A famous structure in any industrial project is the pipe rack that carries the piping and the cable tray. At the beginning of the design process, the actual piping load and that of the cable tray will not be precisely defined. The structural engineer will have the precise actual load data at the end of the project and the first activity on-site is the civil and structure work. Instead, we will use the following estimate loads for the piping and cable tray to begin the design. These nearly match the actual loads and, in the final phase, will be checked against the actual load.
• Piping loads
1. Dead loads for the piping carried on pipe racks shall be estimated using the following measurements, unless the actual load information is available and requires otherwise.
(a) Operating dead load (Do ): a uniformly distributed load of 40 psf (1.9 kPa) for piping, product, and insulation. This value is equivalent to schedule 40 pipes, 8 in. (203 mm) in diameter, full of water, at 15-in. (381-mm) spacing.
(b) Empty dead load (De): for checking uplift and components controlled by minimum loading, 60% of the estimated piping operating loads shall be used if combined with a wind or earthquake load, unless the actual conditions require a different percentage.
(c) Test dead load (Dt): the empty weight of the pipe plus the weight of a test medium contained in a set of simultaneously tested piping systems. Unless otherwise specified in the contract documents or by the owner, a minimum specific gravity of 1.0 shall be used for the test medium.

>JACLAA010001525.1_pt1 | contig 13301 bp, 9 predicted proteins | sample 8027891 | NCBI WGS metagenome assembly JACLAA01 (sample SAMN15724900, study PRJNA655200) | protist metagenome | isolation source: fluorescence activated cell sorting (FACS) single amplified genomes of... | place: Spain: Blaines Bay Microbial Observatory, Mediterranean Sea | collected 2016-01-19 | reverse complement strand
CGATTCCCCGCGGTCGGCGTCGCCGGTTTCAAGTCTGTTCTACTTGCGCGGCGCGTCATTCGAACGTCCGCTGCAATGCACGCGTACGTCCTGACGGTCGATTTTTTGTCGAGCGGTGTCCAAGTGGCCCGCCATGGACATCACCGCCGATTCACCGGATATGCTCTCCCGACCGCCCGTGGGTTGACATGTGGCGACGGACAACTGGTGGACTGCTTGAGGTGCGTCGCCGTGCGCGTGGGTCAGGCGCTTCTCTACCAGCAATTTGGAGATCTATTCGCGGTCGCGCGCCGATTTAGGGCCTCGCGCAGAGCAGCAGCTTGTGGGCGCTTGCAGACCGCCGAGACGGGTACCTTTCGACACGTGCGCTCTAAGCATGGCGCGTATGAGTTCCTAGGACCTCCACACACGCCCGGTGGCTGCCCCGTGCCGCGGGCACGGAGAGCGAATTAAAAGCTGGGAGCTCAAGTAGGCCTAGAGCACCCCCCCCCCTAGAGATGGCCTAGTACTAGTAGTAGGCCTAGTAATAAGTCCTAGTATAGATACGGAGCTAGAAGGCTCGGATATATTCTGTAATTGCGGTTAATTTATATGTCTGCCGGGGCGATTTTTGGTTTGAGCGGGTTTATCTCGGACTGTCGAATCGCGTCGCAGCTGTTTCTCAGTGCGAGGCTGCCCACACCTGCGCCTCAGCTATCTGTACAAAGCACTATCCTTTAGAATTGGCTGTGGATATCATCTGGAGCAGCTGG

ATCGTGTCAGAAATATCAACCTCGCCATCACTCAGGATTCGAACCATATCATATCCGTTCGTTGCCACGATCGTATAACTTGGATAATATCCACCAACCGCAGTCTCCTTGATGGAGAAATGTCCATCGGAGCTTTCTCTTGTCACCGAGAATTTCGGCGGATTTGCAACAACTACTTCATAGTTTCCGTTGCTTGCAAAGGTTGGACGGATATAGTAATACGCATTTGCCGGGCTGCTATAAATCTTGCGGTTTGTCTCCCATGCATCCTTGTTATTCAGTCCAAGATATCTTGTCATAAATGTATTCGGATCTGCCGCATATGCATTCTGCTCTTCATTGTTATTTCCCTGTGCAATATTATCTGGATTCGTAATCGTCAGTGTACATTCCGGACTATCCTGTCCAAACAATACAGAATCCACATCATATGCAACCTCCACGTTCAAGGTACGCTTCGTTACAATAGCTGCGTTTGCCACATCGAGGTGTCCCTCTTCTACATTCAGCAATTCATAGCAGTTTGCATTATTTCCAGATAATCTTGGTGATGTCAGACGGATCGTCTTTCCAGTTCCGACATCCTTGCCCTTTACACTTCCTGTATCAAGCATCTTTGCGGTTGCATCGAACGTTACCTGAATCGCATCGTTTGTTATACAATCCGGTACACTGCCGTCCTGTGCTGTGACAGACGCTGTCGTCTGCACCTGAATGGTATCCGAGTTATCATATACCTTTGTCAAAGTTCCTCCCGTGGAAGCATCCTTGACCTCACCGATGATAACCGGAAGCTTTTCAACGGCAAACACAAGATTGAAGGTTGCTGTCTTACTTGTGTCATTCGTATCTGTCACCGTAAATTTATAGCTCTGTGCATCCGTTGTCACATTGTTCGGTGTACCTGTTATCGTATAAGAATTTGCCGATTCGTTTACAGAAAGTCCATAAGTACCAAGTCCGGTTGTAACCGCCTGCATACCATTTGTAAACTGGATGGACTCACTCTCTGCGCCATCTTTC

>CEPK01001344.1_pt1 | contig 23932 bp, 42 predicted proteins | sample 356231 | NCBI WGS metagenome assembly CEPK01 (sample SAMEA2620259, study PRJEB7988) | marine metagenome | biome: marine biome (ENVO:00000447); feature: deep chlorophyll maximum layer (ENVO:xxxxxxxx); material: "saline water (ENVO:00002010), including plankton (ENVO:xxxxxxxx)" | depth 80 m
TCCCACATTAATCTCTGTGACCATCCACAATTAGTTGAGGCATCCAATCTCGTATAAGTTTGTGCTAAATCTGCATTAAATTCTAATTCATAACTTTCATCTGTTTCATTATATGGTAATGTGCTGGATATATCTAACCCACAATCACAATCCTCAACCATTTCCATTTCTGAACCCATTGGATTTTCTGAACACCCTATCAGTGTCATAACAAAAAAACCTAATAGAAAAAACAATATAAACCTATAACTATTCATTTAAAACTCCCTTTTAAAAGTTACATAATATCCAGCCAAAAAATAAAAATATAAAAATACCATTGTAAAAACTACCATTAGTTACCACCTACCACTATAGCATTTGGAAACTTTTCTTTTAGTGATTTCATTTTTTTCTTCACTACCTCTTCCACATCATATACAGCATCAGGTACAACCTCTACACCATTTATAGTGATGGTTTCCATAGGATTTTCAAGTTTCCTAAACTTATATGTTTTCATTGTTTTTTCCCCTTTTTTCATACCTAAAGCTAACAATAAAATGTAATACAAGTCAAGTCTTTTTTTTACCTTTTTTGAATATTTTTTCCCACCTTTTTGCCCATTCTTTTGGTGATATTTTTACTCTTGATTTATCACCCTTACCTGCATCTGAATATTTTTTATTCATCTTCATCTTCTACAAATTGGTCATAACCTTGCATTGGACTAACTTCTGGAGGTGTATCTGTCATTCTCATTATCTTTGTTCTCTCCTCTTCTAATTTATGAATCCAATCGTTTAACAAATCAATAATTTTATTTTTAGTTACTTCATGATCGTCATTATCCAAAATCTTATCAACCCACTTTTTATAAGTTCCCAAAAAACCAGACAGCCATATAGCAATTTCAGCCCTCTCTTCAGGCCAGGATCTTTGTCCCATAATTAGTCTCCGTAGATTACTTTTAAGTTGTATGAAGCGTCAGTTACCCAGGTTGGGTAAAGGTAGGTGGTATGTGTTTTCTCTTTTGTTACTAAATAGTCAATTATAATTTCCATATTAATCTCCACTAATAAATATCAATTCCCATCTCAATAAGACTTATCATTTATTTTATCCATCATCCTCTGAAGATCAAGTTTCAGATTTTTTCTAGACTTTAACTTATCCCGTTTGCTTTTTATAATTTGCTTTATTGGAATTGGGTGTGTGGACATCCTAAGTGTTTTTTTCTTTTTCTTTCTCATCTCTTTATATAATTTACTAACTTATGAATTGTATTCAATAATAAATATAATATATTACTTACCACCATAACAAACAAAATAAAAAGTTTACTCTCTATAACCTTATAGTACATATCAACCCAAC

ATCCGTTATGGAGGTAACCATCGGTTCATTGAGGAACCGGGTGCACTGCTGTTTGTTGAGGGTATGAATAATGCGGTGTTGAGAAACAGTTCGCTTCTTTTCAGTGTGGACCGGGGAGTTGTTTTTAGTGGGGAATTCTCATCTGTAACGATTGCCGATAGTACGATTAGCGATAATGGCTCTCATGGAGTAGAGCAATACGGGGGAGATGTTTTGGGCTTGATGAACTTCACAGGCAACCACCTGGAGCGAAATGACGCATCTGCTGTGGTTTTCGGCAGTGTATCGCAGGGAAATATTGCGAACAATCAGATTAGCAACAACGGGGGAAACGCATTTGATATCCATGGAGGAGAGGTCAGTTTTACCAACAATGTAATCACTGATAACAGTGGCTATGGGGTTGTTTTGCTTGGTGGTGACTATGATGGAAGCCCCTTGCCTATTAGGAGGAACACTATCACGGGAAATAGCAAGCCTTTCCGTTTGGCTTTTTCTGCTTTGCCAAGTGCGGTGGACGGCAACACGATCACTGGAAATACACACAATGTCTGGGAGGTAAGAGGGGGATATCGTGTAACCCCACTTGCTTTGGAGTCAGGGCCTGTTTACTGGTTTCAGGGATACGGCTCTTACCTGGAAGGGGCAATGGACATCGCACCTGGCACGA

2. For any pipe larger than 12 in. (304 mm) in nominal diameter, a concentrated load, including the weight of piping, product, valves, fittings, and insulation, shall be used instead of the 40-psf (1.9-kPa) load used for 8-in. pipes. This load shall be uniformly distributed over the pipe’s associated area.
3. Pipe racks and their foundations shall be designed to support loads associated with full utilization of the available rack space and any specified future expansions. Among all the disciplines represented on an industrial project, structural engineers have the hardest luck. Unlike other disciplines, they must perform activities before the actual load data can be obtained. Therefore, it is necessary to use load values obtained from past experiences and projects. They will have the actual data about the load after procurement and before running the final simulation of the piping stress analysis. The guidelines below are derived from the experience of engineering offices and shall be used in conjunction with the structural engineer’s judgment, good industrial practice, and owner specifications.
• Pipe rack cable tray loads
Dead loads for cable trays on pipe racks shall be estimated as follows (unless actual load information is available and requires otherwise):
1. Operating dead load (Do ): a uniformly distributed dead load of 20 psf (1.0 kPa) for a single level of cable trays and 40 psf (1.9 kPa) for a double level of cable trays. These values estimate the full (maximum) level of cables in the trays.
2. Empty dead load (De ): to check uplift and components controlled by minimum loading, a reduced level of cable tray load (i. e., the actual configuration) shall be considered the empty dead load. The engineer’s judgment shall be exercised in defining the dead load for uplift conditions.